Lyman Brooks

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Lyman Beecher Brooks
President of Norfolk State College
Term 1969 – 1975
Successor Harrison B. Wilson, Jr.
Provost of Norfolk State College
Term 1963 – 1969
Director of Norfolk Unit of Virginia Union University
Term 1938 – 1963
Predecessor Samuel Fischer Scott
Born (1910-05-27)May 27, 1910
Died April 20, 1984(1984-04-20) (aged 73)
Norfolk Community Hospital
Norfolk, Virginia
Alma mater University of Michigan Ph.D.
M.Ed.
Virginia Union University B.A.
Profession Educator
Principal
Teacher
Religion Christian
Spouse Evelyn Brooks

Dr. Lyman Beecher Brooks (May 20, 1910 - April 27, 1984) was the first President of Norfolk State University in Norfolk, Virginia.[1]

Early life[edit]

Lyman Brooks was born on May 27, 1910, to John Robert Brooks, a former slave and Union Navy veteran, who made a living as a farmer, waterman, and private music teacher, and Mary Anna Burrell, a school teacher and graduate of Hartshorne Memorial College, now Virginia Union University.[2]

Education[edit]

Lyman Brooks went on to receive his undergraduate degree from Virginia Union University, and after serving many years as a teacher and principal, earned his master's degree and doctoral degree from the University of Michigan.[1]

Profession[edit]

In 1938, Lyman Beecher Brooks became Director of the Norfolk Unit of Virginia Union University (now Norfolk State University). During his thirty-seven year career as the director, provost and president of the College from 1938-1975, he helped built the school from a three-classroom junior college with five teachers to an eighteen building campus with a faculty and staff of 375 and 6,300 students. Dr. Brooks leadership helped the college achieve numerous milestones. Under Dr. Brook's leadership a faculty committee and student government developed regulations for university fraternities and sororities.[1] [3]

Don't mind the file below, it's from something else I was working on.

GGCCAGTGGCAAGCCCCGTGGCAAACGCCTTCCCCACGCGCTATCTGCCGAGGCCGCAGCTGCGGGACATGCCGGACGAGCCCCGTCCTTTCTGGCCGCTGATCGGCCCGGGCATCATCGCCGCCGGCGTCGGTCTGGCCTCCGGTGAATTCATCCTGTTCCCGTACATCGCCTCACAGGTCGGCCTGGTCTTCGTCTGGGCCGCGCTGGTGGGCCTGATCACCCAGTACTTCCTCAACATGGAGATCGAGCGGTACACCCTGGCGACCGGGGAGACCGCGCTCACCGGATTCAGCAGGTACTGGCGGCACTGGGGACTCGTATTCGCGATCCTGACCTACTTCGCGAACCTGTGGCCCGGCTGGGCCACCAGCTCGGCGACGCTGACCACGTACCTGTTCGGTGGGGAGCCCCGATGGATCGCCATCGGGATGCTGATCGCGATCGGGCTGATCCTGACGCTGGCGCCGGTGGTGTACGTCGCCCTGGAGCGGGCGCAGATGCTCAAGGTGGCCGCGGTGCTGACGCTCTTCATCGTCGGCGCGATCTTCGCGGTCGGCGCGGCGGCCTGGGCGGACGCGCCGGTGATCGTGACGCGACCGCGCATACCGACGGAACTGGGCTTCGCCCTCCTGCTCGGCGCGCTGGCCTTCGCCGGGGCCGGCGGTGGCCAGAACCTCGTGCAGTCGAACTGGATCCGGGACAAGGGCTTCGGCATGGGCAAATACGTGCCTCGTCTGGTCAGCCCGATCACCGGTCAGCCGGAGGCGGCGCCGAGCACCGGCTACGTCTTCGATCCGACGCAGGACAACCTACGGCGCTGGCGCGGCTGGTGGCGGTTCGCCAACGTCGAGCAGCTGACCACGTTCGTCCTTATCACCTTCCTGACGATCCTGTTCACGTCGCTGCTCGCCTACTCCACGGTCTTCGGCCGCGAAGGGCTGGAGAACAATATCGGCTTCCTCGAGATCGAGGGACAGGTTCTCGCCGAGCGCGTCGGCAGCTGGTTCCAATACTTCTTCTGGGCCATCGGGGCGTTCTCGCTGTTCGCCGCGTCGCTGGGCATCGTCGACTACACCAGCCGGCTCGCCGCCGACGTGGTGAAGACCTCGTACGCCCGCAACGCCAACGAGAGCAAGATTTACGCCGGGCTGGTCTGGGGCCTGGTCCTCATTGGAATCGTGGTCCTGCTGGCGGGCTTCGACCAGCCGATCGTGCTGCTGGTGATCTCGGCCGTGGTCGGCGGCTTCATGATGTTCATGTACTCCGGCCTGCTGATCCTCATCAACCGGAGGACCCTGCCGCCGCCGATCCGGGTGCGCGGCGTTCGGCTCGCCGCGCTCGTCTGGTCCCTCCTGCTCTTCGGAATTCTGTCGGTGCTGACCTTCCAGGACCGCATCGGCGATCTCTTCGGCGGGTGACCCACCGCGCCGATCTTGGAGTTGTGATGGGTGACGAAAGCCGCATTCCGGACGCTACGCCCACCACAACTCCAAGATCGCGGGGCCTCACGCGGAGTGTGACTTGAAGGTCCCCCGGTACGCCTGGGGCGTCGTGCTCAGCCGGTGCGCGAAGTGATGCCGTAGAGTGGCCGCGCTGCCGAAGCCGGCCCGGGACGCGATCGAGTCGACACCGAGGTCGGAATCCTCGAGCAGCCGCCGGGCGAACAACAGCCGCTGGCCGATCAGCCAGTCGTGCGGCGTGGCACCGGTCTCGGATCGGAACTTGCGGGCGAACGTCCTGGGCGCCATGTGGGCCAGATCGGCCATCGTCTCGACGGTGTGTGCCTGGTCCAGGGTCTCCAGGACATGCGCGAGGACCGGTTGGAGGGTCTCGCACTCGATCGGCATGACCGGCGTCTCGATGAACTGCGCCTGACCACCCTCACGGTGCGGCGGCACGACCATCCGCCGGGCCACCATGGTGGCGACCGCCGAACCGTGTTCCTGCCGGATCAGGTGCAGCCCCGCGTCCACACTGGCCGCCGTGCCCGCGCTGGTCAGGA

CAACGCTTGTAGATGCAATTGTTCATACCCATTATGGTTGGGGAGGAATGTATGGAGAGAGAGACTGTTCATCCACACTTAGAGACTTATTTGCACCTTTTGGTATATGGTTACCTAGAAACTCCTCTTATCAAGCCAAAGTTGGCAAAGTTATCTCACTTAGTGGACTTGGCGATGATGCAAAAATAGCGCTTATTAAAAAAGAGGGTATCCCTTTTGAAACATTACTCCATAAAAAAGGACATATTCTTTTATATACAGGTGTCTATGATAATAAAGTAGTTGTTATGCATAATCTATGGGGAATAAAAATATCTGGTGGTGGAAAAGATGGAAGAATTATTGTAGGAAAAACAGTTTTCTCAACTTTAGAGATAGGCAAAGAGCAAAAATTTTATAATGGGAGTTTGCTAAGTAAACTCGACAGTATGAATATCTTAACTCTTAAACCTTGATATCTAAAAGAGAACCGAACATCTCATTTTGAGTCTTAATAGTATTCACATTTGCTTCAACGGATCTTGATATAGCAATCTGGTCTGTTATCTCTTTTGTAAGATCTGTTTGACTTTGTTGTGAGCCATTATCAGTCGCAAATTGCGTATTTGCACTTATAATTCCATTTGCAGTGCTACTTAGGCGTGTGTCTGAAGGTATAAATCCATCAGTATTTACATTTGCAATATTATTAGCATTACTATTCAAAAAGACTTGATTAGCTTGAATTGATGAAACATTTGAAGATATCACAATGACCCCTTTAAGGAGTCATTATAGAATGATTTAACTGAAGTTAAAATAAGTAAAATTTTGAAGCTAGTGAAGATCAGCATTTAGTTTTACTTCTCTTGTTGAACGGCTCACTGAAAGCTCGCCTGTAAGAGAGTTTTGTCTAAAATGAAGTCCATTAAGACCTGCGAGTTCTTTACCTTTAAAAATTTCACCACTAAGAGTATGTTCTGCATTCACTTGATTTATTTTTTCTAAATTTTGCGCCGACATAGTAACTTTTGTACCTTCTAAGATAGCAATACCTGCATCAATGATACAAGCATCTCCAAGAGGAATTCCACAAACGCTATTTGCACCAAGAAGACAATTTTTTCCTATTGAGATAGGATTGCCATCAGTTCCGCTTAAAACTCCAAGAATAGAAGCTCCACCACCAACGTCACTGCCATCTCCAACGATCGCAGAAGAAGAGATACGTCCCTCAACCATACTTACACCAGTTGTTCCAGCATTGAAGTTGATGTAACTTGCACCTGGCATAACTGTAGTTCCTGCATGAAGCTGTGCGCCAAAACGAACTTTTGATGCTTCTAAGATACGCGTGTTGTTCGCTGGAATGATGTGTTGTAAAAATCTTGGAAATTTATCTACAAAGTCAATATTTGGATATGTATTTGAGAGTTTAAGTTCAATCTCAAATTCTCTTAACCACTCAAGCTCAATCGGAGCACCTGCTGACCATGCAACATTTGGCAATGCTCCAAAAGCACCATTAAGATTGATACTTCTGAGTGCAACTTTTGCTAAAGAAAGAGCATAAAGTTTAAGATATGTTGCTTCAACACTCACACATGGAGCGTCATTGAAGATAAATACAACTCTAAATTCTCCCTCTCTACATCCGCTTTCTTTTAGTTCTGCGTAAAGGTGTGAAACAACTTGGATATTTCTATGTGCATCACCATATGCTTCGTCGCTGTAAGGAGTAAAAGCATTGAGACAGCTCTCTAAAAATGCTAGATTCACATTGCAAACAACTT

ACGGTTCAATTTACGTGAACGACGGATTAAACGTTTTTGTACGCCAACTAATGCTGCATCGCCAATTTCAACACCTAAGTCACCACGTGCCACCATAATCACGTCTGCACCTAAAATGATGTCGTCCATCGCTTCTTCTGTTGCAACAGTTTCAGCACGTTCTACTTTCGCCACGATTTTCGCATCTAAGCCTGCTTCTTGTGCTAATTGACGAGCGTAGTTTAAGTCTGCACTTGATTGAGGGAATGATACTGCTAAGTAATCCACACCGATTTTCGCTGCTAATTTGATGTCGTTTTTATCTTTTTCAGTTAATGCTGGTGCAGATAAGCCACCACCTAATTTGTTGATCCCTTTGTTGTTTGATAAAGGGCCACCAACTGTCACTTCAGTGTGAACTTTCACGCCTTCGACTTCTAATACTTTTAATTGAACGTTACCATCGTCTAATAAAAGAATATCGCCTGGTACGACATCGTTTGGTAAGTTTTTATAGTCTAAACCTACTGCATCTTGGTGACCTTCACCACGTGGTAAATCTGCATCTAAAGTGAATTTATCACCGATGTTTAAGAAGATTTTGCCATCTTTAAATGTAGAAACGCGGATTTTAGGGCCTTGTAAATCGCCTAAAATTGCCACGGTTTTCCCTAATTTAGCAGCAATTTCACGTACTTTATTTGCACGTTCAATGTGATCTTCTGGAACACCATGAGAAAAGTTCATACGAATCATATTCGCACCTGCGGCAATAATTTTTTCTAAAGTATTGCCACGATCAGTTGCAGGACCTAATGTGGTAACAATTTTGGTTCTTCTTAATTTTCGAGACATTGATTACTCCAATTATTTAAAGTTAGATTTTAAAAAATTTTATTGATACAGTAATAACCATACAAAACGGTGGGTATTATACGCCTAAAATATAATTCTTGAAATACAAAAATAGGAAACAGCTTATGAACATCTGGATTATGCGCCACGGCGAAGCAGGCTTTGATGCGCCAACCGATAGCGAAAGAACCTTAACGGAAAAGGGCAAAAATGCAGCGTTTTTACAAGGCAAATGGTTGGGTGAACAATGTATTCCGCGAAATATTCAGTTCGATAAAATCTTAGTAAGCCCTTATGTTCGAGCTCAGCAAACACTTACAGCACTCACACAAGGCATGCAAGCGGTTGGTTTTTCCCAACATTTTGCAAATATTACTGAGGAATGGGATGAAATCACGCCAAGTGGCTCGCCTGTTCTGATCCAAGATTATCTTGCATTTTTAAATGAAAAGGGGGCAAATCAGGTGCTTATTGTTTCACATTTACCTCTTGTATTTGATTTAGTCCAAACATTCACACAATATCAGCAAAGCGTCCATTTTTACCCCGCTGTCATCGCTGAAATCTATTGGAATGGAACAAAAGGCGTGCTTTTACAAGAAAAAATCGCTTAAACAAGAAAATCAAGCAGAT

In 1942, the college became Norfolk Polytechnic College. Two years later in 1944, the school was renamed by the Virginia General Assembly's vote to make the school's name the Norfolk Division of Virginia State College, mandating it to become a part of Virginia State College. In 1952, the college's athletic teams adopted the "Spartans" name and identity.[4] In September 1955, the school was relocated to a 55-acre campus on Corprew Avenue, formerly the Memorial Park Golf Course. The first degree which was a Bachelor's degree was presented by the institution in 1958. The college was separated from Virginia State College in 1969; therefore, Norfolk State College became an independent, four-year degree-granting institution with its own Board of Visitors and its own President.

Personal life[edit]

Lyman Brooks served as a devoted trustee and Sunday school teacher at Bank Street Memorial Baptist Church in Norfolk and was a faithful member of the Alpha Phi Alpha Fraternity.[2]

Legacy[edit]

In 1972 a new library was completed and named the Lyman Beecher Brooks Library in honor of his many accomplishments. In 2012 the new Lyman Beecher Brooks Library, a LEED silver certified building was completed and rededicated in his honor.[5]

References[edit]

  1. ^ a b c "Lyman B. Brooks". Norfolk State University. Retrieved 14 August 2013. 
  2. ^ a b "HOUSE JOINT RESOLUTION NO. 469Celebrating the life of Dr. Lyman Beecher Brook". Richmond Sunlight. 6 March 2006. Retrieved 14 August 2013. 
  3. ^ Ernest M. Ellis, Jr. (21 January 2013). "Norfolk State Chapter of Epsilon Zeta of Kappa Alpha Psi Fraternity Inc.Historical Reflections". Retrieved 14 August 2013. 
  4. ^ F. Erik Brooks Ph.D., Glenn L. Starks (2011). Historically Black Colleges and Universities: An Encyclopedia: An Encyclopedia. ABC-CLIO. pp. 159–160. 
  5. ^ Denise M. Watson (14 March 2012). "NSU opens new, state-of-the-art library". The Virginian Pilot.